For quite some time I’ve been keeping my eye on the Beekman 1802 site and have come to welcome the news, bits of homemaking and New York history, recipes, and ingenious handmade products that the proprietors offer up. I’ve also come to love goats as I’ve gotten glimpses of these intelligent horned creatures playing their part on this Upstate farm. But I don’t live on a farm, and the closest I get to goats is a trip to the state fair. So I took the bookish route to goat appreciation and spent some time with a 1922 edition of Heidi.
Do you remember Heidi? In this novel by Johanna Spyri, a young waif is placed in the care of her grumpy grandfather who lives like a hermit on an Alpine mountaintop. He might want only the company of his goats Little Swan and Little Bear, but young Heidi brings him out of his funk soon enough. In fact, she improves the lives of everyone she meets, including a sickly city girl named Clara. And at every step, the goats (and their strengthening dairy goodness) are right there in the story.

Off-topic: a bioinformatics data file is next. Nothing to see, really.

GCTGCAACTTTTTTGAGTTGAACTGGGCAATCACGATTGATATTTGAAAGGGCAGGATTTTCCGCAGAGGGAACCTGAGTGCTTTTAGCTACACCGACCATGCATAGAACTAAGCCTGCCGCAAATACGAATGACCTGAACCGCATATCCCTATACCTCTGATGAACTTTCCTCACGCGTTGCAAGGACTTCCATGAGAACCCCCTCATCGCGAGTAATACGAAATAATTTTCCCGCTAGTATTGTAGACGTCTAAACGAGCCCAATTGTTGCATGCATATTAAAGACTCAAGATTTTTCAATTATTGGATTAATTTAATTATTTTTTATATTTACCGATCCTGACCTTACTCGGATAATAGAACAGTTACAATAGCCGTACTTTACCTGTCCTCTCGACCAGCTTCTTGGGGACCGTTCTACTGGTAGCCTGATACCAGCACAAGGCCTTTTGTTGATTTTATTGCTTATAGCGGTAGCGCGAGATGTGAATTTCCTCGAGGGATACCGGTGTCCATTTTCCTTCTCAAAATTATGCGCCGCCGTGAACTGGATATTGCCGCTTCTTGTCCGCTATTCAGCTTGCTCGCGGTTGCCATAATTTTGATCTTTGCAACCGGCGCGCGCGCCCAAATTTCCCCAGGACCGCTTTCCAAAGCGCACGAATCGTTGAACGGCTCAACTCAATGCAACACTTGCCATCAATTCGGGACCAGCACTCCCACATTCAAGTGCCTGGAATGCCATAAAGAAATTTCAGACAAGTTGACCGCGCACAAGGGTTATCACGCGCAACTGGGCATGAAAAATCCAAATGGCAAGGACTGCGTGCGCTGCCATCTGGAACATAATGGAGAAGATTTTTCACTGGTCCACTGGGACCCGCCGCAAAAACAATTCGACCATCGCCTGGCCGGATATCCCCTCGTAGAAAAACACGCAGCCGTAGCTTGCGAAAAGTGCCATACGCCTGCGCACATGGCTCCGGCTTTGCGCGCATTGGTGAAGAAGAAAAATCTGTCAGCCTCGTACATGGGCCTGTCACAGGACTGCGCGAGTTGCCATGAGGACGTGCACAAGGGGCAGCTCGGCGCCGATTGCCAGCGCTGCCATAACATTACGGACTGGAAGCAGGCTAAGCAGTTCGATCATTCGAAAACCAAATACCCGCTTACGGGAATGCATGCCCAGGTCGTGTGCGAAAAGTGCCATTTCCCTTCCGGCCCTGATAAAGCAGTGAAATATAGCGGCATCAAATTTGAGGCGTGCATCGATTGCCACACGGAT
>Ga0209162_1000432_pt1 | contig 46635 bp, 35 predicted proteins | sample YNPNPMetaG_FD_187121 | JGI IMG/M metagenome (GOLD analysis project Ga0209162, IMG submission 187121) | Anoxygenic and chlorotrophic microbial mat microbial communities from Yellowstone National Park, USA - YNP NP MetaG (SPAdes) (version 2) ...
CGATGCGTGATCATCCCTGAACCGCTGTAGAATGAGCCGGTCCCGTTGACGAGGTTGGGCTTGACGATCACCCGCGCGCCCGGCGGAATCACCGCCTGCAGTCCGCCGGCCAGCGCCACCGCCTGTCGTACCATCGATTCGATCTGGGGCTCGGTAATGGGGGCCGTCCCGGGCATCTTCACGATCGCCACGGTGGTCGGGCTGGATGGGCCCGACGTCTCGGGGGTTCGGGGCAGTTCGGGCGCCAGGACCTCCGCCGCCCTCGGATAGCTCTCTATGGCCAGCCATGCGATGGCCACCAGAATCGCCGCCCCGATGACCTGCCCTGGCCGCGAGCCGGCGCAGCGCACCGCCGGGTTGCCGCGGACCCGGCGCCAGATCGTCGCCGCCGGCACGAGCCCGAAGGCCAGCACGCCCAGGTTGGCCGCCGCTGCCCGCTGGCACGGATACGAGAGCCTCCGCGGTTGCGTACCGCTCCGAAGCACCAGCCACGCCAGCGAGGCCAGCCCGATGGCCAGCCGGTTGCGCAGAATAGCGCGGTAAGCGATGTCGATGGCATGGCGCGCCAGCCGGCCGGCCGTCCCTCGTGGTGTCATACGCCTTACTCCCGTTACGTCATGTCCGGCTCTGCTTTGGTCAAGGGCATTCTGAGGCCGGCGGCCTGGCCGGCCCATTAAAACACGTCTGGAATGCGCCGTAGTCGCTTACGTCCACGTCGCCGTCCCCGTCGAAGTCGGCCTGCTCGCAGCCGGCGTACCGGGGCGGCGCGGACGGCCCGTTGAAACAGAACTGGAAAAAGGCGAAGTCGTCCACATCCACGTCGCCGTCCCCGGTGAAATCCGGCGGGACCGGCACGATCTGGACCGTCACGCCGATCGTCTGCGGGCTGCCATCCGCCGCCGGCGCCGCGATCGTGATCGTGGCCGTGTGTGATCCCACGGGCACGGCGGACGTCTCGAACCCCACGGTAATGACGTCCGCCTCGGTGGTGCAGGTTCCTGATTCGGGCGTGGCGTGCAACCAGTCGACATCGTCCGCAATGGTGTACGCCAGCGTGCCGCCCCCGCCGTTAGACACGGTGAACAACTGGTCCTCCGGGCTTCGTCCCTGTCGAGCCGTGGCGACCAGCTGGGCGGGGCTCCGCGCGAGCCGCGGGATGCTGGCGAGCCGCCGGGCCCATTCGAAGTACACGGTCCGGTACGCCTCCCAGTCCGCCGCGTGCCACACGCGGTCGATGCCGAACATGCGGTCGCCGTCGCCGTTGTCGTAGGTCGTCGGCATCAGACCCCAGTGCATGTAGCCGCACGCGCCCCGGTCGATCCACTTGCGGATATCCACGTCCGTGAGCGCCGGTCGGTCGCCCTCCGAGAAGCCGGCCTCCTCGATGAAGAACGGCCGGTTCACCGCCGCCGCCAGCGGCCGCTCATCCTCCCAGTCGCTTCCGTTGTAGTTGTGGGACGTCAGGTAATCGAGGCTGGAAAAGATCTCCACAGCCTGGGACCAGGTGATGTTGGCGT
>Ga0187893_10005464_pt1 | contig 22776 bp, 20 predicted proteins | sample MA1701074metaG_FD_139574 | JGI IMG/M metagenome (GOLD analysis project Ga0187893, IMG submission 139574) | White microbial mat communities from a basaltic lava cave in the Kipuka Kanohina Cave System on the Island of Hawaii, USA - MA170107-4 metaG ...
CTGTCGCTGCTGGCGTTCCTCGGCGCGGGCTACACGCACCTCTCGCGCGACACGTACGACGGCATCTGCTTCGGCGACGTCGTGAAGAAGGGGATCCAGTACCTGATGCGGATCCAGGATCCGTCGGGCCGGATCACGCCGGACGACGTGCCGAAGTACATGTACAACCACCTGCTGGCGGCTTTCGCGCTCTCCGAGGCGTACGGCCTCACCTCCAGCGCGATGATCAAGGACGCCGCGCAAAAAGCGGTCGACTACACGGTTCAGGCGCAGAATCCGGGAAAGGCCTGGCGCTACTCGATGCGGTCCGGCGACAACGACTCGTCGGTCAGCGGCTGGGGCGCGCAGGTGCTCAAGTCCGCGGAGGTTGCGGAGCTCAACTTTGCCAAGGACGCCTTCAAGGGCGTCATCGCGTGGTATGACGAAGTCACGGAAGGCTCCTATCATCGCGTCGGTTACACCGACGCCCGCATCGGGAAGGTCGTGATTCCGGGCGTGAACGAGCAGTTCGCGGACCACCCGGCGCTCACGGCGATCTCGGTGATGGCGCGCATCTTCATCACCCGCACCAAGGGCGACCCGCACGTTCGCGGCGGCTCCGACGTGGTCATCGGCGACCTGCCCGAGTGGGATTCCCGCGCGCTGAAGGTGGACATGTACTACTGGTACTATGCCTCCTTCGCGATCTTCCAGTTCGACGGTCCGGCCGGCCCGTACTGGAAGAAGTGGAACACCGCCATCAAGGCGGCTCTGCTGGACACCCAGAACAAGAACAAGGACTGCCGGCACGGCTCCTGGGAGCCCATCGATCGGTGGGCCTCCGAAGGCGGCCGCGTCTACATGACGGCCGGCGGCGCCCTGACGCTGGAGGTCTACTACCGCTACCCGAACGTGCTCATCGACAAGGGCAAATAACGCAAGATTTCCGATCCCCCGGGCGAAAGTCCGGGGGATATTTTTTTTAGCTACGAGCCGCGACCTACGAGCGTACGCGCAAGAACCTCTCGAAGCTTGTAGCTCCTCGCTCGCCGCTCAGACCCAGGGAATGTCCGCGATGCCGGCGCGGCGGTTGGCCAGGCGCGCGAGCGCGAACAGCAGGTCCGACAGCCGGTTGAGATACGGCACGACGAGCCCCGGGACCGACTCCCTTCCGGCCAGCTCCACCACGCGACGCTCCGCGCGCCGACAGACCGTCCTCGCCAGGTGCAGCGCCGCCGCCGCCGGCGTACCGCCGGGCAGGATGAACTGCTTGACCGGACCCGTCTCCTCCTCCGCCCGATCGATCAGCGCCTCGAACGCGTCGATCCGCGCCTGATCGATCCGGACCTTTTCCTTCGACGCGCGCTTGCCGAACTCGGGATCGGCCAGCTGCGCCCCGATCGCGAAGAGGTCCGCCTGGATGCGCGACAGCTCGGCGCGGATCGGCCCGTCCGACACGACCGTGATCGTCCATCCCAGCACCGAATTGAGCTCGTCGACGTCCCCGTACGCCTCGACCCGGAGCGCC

What sets the 1922 edition apart from others are its illustrations, created by hand by artist Jessie Willcox Smith. She is considered one of the giants of the golden age of illustration in the United States. She might not have made her name with scenes of swashbuckling high seas adventure like her teacher Howard Pyle did, but she knew her way around children and animals and quickly developed a reputation for her full-hearted depictions of these creatures. (The illustrations here, as well as other Heidi illustrations, can all be found in NYPL’s Digital Gallery.)
If you read Heidi as a child, what did you think? Did it make you want to run up a mountain and frolic with goats? Did a different beloved tale from your childhood inspire a lifelong love of animals or an interest in incorporating animals into your creative work?